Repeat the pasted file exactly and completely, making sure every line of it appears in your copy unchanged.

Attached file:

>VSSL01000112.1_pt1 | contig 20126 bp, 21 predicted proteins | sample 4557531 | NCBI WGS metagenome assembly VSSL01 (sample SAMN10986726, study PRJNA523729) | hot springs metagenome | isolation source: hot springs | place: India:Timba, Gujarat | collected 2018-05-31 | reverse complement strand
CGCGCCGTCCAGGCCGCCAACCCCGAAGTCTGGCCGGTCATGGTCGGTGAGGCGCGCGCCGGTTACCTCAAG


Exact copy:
>VSSL01000112.1_pt1 | contig 20126 bp, 21 predicted proteins | sample 4557531 | NCBI WGS metagenome assembly VSSL01 (sample SAMN10986726, study PRJNA523729) | hot springs metagenome | isolation source: hot springs | place: India:Timba, Gujarat | collected 2018-05-31 | reverse complement strand
CGCGCCGTCCAGGCCGCCAACCCCGAAGTCTGGCCGGTCATGGTCGGTGAGGCGCGCGCCGGTTACCTCAAG